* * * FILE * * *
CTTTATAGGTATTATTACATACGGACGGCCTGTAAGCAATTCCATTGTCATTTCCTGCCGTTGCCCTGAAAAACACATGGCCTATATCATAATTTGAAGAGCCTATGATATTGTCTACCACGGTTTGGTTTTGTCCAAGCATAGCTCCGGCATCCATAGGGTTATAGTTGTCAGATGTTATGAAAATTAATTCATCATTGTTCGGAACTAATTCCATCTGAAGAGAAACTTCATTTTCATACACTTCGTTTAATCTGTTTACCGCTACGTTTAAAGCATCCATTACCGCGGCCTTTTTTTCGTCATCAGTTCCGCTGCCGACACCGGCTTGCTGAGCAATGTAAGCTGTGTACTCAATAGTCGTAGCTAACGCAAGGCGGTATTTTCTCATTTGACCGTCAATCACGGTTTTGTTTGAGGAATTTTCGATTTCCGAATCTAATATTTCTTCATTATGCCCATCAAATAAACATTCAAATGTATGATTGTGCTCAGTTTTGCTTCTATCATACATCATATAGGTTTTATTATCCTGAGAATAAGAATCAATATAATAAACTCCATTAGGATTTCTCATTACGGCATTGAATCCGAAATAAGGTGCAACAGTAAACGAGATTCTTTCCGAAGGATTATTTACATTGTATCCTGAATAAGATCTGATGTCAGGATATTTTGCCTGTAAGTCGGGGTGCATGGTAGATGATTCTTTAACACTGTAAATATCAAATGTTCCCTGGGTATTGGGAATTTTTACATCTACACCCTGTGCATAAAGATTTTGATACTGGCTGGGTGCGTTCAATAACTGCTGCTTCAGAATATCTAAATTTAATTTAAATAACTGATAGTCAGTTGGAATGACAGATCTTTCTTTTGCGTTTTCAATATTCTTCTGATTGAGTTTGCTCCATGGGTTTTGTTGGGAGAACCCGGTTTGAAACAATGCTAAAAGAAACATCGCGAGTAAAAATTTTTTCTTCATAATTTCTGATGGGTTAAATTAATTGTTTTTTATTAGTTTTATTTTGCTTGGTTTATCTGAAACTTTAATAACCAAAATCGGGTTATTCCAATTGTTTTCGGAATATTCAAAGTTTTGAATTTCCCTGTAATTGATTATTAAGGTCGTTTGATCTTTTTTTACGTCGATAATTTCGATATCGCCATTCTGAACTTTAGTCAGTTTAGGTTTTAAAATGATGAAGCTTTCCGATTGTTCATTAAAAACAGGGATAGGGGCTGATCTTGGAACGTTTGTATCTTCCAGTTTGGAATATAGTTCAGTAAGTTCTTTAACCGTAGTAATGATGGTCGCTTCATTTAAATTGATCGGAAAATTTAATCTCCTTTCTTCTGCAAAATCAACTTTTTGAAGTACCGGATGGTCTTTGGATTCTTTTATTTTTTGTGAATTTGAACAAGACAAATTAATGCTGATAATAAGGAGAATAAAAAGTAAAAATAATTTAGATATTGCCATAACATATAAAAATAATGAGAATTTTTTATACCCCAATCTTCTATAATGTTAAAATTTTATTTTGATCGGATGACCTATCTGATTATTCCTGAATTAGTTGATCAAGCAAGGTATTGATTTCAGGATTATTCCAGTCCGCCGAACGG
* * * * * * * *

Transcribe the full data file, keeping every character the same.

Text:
CTTTATAGGTATTATTACATACGGACGGCCTGTAAGCAATTCCATTGTCATTTCCTGCCGTTGCCCTGAAAAACACATGGCCTATATCATAATTTGAAGAGCCTATGATATTGTCTACCACGGTTTGGTTTTGTCCAAGCATAGCTCCGGCATCCATAGGGTTATAGTTGTCAGATGTTATGAAAATTAATTCATCATTGTTCGGAACTAATTCCATCTGAAGAGAAACTTCATTTTCATACACTTCGTTTAATCTGTTTACCGCTACGTTTAAAGCATCCATTACCGCGGCCTTTTTTTCGTCATCAGTTCCGCTGCCGACACCGGCTTGCTGAGCAATGTAAGCTGTGTACTCAATAGTCGTAGCTAACGCAAGGCGGTATTTTCTCATTTGACCGTCAATCACGGTTTTGTTTGAGGAATTTTCGATTTCCGAATCTAATATTTCTTCATTATGCCCATCAAATAAACATTCAAATGTATGATTGTGCTCAGTTTTGCTTCTATCATACATCATATAGGTTTTATTATCCTGAGAATAAGAATCAATATAATAAACTCCATTAGGATTTCTCATTACGGCATTGAATCCGAAATAAGGTGCAACAGTAAACGAGATTCTTTCCGAAGGATTATTTACATTGTATCCTGAATAAGATCTGATGTCAGGATATTTTGCCTGTAAGTCGGGGTGCATGGTAGATGATTCTTTAACACTGTAAATATCAAATGTTCCCTGGGTATTGGGAATTTTTACATCTACACCCTGTGCATAAAGATTTTGATACTGGCTGGGTGCGTTCAATAACTGCTGCTTCAGAATATCTAAATTTAATTTAAATAACTGATAGTCAGTTGGAATGACAGATCTTTCTTTTGCGTTTTCAATATTCTTCTGATTGAGTTTGCTCCATGGGTTTTGTTGGGAGAACCCGGTTTGAAACAATGCTAAAAGAAACATCGCGAGTAAAAATTTTTTCTTCATAATTTCTGATGGGTTAAATTAATTGTTTTTTATTAGTTTTATTTTGCTTGGTTTATCTGAAACTTTAATAACCAAAATCGGGTTATTCCAATTGTTTTCGGAATATTCAAAGTTTTGAATTTCCCTGTAATTGATTATTAAGGTCGTTTGATCTTTTTTTACGTCGATAATTTCGATATCGCCATTCTGAACTTTAGTCAGTTTAGGTTTTAAAATGATGAAGCTTTCCGATTGTTCATTAAAAACAGGGATAGGGGCTGATCTTGGAACGTTTGTATCTTCCAGTTTGGAATATAGTTCAGTAAGTTCTTTAACCGTAGTAATGATGGTCGCTTCATTTAAATTGATCGGAAAATTTAATCTCCTTTCTTCTGCAAAATCAACTTTTTGAAGTACCGGATGGTCTTTGGATTCTTTTATTTTTTGTGAATTTGAACAAGACAAATTAATGCTGATAATAAGGAGAATAAAAAGTAAAAATAATTTAGATATTGCCATAACATATAAAAATAATGAGAATTTTTTATACCCCAATCTTCTATAATGTTAAAATTTTATTTTGATCGGATGACCTATCTGATTATTCCTGAATTAGTTGATCAAGCAAGGTATTGATTTCAGGATTATTCCAGTCCGCCGAACGG